Chen Xiao had pretty much given up making her own decisions and so decided to throw open her life to the whims of China's hundreds of millions of Internet users, known in China as netizens."It's your right to arrange Chen Xiao's life, and it's my obligation to serve you," read her online shop.Since December, Chen has been allowing others to decide what she will do each day, because, for the most part, last year was awful, she said.
Her hometown was hit by blizzards, her country rocked by a devastating earthquake, friends divorced and her clothing shop went bankrupt."Every time I had a plan for what I wanted my life to be like, nothing would come of it. It was very disappointing. I figured if other people came up with things for me to do, I might stumble upon something new and better."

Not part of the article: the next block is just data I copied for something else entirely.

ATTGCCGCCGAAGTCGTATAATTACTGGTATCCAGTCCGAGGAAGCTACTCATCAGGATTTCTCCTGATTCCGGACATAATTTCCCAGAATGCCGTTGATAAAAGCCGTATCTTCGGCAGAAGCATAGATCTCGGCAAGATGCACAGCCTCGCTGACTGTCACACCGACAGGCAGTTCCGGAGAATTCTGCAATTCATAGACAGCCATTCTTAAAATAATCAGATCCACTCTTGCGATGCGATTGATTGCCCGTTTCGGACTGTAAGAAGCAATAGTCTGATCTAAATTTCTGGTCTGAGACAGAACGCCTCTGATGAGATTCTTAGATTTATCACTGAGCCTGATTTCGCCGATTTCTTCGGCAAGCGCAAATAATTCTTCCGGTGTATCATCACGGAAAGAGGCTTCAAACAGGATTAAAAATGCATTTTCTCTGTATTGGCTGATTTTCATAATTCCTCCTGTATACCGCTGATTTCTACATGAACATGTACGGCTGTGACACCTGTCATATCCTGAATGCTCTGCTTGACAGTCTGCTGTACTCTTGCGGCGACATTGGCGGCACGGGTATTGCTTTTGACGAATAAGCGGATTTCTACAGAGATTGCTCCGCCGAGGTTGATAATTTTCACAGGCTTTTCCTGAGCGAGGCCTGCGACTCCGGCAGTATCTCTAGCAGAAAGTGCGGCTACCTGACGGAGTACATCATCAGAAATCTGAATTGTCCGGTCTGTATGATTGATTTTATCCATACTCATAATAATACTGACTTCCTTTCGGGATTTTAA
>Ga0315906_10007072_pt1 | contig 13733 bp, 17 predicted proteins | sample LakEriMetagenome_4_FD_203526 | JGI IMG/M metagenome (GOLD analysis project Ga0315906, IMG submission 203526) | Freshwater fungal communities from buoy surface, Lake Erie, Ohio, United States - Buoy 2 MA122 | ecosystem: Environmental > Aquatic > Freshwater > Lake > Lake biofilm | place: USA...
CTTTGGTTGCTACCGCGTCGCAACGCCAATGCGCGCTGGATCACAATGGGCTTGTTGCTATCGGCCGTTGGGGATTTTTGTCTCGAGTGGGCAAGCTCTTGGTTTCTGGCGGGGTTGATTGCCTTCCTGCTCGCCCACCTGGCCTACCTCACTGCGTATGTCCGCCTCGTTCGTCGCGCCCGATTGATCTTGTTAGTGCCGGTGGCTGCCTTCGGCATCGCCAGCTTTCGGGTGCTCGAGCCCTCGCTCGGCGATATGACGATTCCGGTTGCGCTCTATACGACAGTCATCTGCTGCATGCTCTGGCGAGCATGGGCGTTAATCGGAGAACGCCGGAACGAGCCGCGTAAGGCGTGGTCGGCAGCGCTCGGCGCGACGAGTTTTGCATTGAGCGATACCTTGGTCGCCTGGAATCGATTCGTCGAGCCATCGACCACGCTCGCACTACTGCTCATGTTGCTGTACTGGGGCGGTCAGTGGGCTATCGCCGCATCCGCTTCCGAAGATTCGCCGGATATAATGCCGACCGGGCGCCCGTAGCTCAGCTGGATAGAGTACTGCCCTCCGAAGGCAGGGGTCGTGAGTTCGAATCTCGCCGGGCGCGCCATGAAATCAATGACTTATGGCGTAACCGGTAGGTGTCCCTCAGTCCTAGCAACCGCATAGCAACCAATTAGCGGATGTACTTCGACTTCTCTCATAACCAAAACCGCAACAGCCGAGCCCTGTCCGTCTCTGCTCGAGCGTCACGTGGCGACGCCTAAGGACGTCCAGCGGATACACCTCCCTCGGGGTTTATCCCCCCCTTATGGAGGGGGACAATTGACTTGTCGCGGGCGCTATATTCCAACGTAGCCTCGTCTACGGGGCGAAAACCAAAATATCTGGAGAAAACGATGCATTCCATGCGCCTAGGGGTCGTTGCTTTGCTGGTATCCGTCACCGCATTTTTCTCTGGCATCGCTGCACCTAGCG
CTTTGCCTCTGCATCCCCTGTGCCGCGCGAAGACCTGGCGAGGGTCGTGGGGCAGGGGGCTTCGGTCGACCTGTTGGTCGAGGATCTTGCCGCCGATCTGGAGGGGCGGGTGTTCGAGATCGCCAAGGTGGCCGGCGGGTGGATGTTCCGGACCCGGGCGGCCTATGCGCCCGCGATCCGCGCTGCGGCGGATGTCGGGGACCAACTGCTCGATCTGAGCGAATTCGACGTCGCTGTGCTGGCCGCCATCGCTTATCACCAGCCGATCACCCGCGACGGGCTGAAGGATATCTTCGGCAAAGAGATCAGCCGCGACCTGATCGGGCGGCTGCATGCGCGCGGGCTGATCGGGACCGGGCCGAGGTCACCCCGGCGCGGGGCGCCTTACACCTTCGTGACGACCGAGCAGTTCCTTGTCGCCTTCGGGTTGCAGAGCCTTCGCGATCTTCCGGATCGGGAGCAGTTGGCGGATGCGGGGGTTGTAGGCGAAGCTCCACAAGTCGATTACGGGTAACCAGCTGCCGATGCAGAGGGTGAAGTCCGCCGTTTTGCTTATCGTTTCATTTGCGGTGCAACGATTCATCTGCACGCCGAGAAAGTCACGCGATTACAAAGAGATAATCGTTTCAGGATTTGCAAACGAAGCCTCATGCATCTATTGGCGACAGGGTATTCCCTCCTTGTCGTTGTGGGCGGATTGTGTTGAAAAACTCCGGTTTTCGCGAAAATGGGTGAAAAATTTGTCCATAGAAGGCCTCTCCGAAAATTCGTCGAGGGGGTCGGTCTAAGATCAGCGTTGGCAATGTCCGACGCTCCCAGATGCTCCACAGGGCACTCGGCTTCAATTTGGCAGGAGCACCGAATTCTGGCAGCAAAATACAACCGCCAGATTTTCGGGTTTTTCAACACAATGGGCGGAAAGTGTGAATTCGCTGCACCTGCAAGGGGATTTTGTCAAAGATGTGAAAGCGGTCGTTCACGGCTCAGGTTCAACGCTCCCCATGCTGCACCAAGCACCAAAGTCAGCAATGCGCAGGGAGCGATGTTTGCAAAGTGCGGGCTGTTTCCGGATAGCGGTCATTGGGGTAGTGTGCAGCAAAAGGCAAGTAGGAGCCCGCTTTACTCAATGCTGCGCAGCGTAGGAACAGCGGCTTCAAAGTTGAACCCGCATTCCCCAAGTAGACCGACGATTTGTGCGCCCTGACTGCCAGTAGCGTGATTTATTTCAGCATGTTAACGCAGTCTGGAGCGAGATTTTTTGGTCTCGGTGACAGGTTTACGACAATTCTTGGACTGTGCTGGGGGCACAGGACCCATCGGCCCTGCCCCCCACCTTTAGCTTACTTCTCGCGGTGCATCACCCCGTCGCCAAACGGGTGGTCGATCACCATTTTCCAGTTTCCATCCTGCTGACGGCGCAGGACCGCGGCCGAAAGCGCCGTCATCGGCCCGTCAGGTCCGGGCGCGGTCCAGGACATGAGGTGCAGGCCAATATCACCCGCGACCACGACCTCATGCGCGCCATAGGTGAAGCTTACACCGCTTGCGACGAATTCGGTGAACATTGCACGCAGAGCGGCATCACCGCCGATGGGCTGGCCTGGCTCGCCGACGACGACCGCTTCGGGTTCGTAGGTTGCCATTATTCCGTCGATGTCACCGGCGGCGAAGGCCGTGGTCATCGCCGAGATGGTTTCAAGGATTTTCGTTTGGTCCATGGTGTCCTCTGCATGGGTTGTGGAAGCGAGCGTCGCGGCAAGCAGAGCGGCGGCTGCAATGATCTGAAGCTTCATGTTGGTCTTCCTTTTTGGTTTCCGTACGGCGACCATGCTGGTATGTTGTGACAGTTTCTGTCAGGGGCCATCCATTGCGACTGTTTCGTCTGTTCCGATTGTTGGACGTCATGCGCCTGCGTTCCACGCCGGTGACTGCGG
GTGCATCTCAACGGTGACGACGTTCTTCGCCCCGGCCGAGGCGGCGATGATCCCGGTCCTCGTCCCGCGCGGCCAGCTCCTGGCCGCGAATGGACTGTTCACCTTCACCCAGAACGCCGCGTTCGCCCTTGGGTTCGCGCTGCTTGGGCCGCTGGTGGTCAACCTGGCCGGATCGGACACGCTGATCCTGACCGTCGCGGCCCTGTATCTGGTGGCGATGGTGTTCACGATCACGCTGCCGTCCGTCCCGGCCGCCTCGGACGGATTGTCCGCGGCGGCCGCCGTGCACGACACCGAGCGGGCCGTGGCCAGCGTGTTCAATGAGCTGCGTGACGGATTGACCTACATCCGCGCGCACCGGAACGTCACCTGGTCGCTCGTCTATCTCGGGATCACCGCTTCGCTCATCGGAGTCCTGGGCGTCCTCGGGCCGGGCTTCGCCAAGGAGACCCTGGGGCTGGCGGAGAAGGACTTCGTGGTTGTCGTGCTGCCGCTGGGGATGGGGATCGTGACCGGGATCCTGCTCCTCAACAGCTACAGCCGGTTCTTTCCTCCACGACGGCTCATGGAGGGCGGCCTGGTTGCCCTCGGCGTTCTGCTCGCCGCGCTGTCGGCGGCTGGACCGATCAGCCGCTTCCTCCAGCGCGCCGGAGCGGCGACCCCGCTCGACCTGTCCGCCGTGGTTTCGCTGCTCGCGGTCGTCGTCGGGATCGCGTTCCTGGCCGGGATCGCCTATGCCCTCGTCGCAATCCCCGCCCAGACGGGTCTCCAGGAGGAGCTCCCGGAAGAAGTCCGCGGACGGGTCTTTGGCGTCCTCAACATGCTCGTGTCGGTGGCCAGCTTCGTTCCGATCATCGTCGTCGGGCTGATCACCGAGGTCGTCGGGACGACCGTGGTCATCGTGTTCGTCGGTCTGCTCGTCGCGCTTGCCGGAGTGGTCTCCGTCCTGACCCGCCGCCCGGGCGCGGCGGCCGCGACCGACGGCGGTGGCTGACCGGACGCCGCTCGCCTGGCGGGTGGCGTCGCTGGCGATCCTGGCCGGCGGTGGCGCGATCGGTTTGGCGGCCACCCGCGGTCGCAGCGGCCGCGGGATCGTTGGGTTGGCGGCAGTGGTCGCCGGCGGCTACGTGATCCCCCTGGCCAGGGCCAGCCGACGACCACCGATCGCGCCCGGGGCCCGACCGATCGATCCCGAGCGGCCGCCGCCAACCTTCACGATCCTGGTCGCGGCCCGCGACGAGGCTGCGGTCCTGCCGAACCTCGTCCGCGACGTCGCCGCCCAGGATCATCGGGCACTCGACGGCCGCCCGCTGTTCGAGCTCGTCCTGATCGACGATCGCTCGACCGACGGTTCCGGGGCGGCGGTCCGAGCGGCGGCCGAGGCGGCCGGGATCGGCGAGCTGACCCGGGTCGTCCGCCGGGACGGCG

What she stumbled upon was not only a new life but a new way to make a living. She charges about $3 an hour, and she's been asked to do almost everything from delivering pet food to caring for stray cats to taking a hot lunch to a homeless man.What surprised her the most was not so much the varied requests but being able to find happiness in the process."If somebody asks you to do something, something simple, and you do it, it can make you very happy.
You can change from a gloomy person to a very bright one. It can help give you a new sense of self-esteem," she said.So far, the most meaningful assignment she was given was attending a child's birth -- the father was a complete stranger who just wanted someone to take pictures and share the moment.